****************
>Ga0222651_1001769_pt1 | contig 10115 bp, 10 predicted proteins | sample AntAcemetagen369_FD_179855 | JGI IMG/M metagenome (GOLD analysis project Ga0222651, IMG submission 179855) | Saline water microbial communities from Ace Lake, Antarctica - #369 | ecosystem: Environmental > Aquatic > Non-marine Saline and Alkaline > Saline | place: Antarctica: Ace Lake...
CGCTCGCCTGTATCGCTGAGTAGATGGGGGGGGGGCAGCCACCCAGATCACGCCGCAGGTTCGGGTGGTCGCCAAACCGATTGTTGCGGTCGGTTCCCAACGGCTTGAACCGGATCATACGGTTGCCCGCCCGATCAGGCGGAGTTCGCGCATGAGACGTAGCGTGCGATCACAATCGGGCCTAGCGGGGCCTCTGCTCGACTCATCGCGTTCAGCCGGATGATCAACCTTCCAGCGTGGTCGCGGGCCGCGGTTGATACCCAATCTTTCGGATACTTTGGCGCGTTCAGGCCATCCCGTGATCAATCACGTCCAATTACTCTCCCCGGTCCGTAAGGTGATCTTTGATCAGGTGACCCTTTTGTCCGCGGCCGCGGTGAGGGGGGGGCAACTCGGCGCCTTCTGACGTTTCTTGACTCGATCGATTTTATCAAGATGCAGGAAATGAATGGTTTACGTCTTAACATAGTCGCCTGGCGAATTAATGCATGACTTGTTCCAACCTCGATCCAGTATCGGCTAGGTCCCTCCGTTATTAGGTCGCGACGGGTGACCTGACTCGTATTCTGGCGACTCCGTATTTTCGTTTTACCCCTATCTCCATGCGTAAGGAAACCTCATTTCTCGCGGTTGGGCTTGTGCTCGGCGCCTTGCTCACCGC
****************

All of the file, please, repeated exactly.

>Ga0222651_1001769_pt1 | contig 10115 bp, 10 predicted proteins | sample AntAcemetagen369_FD_179855 | JGI IMG/M metagenome (GOLD analysis project Ga0222651, IMG submission 179855) | Saline water microbial communities from Ace Lake, Antarctica - #369 | ecosystem: Environmental > Aquatic > Non-marine Saline and Alkaline > Saline | place: Antarctica: Ace Lake...
CGCTCGCCTGTATCGCTGAGTAGATGGGGGGGGGGCAGCCACCCAGATCACGCCGCAGGTTCGGGTGGTCGCCAAACCGATTGTTGCGGTCGGTTCCCAACGGCTTGAACCGGATCATACGGTTGCCCGCCCGATCAGGCGGAGTTCGCGCATGAGACGTAGCGTGCGATCACAATCGGGCCTAGCGGGGCCTCTGCTCGACTCATCGCGTTCAGCCGGATGATCAACCTTCCAGCGTGGTCGCGGGCCGCGGTTGATACCCAATCTTTCGGATACTTTGGCGCGTTCAGGCCATCCCGTGATCAATCACGTCCAATTACTCTCCCCGGTCCGTAAGGTGATCTTTGATCAGGTGACCCTTTTGTCCGCGGCCGCGGTGAGGGGGGGGCAACTCGGCGCCTTCTGACGTTTCTTGACTCGATCGATTTTATCAAGATGCAGGAAATGAATGGTTTACGTCTTAACATAGTCGCCTGGCGAATTAATGCATGACTTGTTCCAACCTCGATCCAGTATCGGCTAGGTCCCTCCGTTATTAGGTCGCGACGGGTGACCTGACTCGTATTCTGGCGACTCCGTATTTTCGTTTTACCCCTATCTCCATGCGTAAGGAAACCTCATTTCTCGCGGTTGGGCTTGTGCTCGGCGCCTTGCTCACCGC